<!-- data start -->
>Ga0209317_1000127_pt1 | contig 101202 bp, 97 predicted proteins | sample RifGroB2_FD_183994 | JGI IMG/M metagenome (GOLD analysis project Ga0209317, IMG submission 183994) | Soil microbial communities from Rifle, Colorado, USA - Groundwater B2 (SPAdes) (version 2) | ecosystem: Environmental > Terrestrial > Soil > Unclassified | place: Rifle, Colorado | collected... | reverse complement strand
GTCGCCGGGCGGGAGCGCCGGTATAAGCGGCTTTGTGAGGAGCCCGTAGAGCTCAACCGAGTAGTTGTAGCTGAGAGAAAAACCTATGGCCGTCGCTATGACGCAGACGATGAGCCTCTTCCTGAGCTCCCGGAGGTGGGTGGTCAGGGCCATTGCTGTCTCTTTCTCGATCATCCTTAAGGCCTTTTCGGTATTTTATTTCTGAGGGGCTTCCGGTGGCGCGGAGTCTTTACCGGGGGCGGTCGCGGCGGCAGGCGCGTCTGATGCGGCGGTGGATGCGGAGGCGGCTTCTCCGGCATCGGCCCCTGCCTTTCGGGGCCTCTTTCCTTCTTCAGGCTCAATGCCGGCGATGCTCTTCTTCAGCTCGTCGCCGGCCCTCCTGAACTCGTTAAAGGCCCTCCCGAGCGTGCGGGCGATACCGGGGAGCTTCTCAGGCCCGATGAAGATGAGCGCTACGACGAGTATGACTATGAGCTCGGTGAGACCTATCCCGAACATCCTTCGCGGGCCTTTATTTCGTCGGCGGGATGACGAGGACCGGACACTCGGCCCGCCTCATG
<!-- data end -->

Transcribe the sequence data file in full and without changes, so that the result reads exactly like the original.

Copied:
>Ga0209317_1000127_pt1 | contig 101202 bp, 97 predicted proteins | sample RifGroB2_FD_183994 | JGI IMG/M metagenome (GOLD analysis project Ga0209317, IMG submission 183994) | Soil microbial communities from Rifle, Colorado, USA - Groundwater B2 (SPAdes) (version 2) | ecosystem: Environmental > Terrestrial > Soil > Unclassified | place: Rifle, Colorado | collected... | reverse complement strand
GTCGCCGGGCGGGAGCGCCGGTATAAGCGGCTTTGTGAGGAGCCCGTAGAGCTCAACCGAGTAGTTGTAGCTGAGAGAAAAACCTATGGCCGTCGCTATGACGCAGACGATGAGCCTCTTCCTGAGCTCCCGGAGGTGGGTGGTCAGGGCCATTGCTGTCTCTTTCTCGATCATCCTTAAGGCCTTTTCGGTATTTTATTTCTGAGGGGCTTCCGGTGGCGCGGAGTCTTTACCGGGGGCGGTCGCGGCGGCAGGCGCGTCTGATGCGGCGGTGGATGCGGAGGCGGCTTCTCCGGCATCGGCCCCTGCCTTTCGGGGCCTCTTTCCTTCTTCAGGCTCAATGCCGGCGATGCTCTTCTTCAGCTCGTCGCCGGCCCTCCTGAACTCGTTAAAGGCCCTCCCGAGCGTGCGGGCGATACCGGGGAGCTTCTCAGGCCCGATGAAGATGAGCGCTACGACGAGTATGACTATGAGCTCGGTGAGACCTATCCCGAACATCCTTCGCGGGCCTTTATTTCGTCGGCGGGATGACGAGGACCGGACACTCGGCCCGCCTCATG